OOOze, curated by Generator Grant recipient Angie Seykora, investigates the ways in which our increasingly hybridized human bodies adapt to living on a damaged planet. Through exposing working processes that mutate, suspend, and accumulate the material stuff making up more and more of our breath, blood, and tissue, OOOze looks at the 21st century plastic body inside and out.
In conjunction with the exhibition, Seykora will host a clothing swap on Friday, August 9th. Here’s why:
85% of the plastic pollution in the ocean is due to microfibers from synthetic clothing. (National Center for Ecological Analysis & Synthesis, UCSB)
Only 10% of the clothes people donate to thrift stores or charities get sold, the rest goes to landfill. (1 Million Women)
Global clothing production has doubled in the past 15 years, with garments on average being worn much less and discarded quicker than ever before. (Ellen MacArthur Foundation)
Nearly 70 million barrels of oil are used each year to make the world’s polyester fiber, which is now the most commonly used fiber in our clothing. Polyester fibers take more than 200 years to decompose. (Forbes)
Globally, we consume about 80 billion new pieces of clothing every year—400% more than we were consuming just two decades ago. (University of Queensland)
Millennials (people born after 1981) are twice as likely as baby boomers to toss clothing because it is unfashionable or they are bored of wearing it. (YouGov Omnibus)
A single t-shirt takes 2,700 liters of water to make. The same amount of water an average person drinks over the course of 900 days. (Better Cotton Initiative)
Fashion is responsible for 5% of global CO2 emissions; more than air travel and international shipping. Fashion’s consumption of resources – especially water and oil – is projected to double by 2030. (Common Objective)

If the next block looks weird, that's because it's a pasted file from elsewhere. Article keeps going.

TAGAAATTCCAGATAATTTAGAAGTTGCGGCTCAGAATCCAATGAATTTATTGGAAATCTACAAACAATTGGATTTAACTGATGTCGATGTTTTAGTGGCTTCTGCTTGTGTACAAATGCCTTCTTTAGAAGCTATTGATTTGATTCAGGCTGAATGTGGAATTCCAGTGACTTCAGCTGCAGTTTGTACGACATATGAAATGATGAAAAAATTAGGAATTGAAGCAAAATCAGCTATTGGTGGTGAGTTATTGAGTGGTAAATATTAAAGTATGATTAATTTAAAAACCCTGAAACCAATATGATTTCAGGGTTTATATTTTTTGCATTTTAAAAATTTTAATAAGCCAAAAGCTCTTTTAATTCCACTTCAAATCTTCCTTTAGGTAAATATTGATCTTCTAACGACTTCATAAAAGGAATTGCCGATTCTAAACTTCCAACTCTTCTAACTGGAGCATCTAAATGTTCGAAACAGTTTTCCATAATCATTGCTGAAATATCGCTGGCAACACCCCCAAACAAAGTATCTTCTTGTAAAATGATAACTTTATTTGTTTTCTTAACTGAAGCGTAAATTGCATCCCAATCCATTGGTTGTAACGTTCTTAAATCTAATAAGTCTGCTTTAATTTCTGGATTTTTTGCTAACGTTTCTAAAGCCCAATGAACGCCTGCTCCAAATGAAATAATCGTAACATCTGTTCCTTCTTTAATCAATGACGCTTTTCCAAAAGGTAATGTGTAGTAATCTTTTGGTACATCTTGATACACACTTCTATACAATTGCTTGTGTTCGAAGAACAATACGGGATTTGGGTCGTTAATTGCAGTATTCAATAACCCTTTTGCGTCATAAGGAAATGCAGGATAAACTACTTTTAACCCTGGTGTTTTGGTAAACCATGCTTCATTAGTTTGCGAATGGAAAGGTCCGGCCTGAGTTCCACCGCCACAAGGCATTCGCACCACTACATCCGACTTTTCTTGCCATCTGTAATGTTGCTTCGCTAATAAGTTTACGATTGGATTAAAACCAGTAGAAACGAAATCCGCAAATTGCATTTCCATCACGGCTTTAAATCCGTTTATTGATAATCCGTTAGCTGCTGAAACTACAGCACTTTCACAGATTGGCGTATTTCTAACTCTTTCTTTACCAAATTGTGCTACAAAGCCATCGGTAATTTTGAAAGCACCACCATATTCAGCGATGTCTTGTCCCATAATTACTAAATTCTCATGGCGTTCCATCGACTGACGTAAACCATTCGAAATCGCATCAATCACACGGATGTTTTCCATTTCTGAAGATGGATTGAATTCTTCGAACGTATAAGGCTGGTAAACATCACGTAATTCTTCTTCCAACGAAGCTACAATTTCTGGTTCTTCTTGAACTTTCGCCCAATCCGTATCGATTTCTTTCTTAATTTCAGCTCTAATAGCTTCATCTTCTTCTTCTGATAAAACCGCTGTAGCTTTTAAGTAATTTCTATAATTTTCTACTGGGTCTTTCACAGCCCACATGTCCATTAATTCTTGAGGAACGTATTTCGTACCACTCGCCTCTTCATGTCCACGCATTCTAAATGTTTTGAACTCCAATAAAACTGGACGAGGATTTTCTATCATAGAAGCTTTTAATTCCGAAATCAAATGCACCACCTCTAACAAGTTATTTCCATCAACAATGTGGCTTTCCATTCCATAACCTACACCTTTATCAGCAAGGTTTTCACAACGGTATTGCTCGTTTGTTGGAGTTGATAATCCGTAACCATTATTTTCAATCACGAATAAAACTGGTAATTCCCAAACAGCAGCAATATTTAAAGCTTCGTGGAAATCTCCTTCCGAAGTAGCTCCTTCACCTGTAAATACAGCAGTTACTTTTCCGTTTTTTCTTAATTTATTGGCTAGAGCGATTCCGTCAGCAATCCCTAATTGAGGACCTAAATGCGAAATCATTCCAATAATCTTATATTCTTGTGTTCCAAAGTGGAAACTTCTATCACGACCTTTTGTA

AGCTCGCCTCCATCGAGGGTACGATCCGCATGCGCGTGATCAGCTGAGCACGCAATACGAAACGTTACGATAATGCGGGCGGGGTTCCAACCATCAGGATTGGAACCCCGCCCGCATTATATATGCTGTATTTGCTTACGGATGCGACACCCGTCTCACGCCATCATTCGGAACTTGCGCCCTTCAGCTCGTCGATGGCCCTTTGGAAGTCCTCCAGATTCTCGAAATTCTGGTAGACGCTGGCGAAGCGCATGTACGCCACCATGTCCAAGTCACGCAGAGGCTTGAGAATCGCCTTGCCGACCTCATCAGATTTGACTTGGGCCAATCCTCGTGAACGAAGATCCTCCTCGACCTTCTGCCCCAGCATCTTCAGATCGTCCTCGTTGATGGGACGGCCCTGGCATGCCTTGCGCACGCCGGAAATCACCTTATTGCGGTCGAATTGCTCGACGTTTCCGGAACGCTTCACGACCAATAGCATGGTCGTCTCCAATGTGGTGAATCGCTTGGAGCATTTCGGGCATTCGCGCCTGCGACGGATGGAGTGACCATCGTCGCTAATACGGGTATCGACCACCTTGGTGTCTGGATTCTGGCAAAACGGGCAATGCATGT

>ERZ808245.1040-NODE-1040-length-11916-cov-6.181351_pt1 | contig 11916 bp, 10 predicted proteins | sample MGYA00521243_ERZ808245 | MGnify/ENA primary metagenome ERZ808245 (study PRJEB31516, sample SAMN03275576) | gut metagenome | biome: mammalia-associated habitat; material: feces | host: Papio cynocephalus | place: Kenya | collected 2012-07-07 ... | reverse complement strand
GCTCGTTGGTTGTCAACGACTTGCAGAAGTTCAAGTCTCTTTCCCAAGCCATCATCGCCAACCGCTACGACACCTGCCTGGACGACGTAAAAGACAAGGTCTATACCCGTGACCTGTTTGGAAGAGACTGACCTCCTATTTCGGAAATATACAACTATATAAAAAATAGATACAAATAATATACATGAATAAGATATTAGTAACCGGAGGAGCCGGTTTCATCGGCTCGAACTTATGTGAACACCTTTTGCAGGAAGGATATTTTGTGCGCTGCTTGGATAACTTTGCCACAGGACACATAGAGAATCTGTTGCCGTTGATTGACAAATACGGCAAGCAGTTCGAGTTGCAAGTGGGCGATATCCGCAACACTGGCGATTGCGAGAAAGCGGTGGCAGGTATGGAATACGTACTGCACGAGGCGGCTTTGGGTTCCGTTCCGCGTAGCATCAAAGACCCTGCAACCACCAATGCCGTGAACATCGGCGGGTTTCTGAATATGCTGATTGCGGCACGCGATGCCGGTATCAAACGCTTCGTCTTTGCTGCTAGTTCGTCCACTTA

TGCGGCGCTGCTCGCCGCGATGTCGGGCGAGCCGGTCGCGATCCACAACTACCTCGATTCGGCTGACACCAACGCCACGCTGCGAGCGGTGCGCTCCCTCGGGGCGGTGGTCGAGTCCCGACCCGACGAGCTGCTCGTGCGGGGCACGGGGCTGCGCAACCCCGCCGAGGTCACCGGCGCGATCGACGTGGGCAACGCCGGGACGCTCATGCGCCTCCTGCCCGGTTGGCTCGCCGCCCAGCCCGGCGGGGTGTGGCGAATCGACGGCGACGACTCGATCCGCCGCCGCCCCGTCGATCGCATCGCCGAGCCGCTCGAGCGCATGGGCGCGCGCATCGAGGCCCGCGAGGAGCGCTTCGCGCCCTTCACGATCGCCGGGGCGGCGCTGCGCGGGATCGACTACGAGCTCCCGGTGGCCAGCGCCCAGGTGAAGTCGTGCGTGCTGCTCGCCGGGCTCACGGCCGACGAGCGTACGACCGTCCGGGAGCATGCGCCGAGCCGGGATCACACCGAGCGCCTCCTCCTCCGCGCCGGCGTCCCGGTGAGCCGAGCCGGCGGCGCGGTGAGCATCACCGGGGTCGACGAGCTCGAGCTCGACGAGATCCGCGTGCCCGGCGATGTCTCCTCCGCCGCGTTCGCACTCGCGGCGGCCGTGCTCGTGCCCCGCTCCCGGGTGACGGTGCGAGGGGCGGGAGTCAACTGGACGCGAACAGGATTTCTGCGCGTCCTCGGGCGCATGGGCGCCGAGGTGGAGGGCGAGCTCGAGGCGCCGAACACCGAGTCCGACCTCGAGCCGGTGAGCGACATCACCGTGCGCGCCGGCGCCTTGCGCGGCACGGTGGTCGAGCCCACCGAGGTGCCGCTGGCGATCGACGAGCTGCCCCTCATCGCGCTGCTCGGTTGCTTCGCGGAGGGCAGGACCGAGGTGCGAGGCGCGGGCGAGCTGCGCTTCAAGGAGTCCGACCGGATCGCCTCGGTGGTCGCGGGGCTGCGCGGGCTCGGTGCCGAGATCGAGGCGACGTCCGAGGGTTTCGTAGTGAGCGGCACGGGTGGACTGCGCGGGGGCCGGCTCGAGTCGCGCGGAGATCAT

Nine out of ten workers interviewed in Bangladesh cannot afford enough food for themselves and their families, forcing them to regularly skip meals and eat inadequately, or go into debt. (Oxfam Made in Poverty Report)
By acknowledging fast fashion’s social and environmental impacts, Seykora asks us to slow down, use less, and examine gift economies of exchange as purposeful alternatives to commodity economies. All are welcome to participate. Clothing of every size, for every body type and gender, including non-binary genders, is welcome. Please bring no more than what you plan to take.
Free and open to the public. This exhibition is presented with the support of the Nebraska Arts Council and the Nebraska Cultural Endowment.
Exhibition Dates: July 12 - August 23, 2019
Regular Gallery Hours: Thursday - Friday, 12:00 - 5:00 PM
Angie Seykora received an MFA in Sculpture from Edinboro University of Pennsylvania. In 2018 Seykora was the recipient of an Unrestricted Artist Grant from Amplify Arts and in 2016, was recognized as a Distinguished Artist by the Nebraska Arts Council through the award of an Individual Artist Fellowship. In 2013, she was presented with the Outstanding Student Achievement in Contemporary Sculpture award from the International Sculpture Center, where she was selected for the Art-St-Urban Sculpture Residency in St. Urban, Switzerland. Angie Seykora is an instructor of sculpture at Creighton University. Her work is exhibited and collected on a national and international level.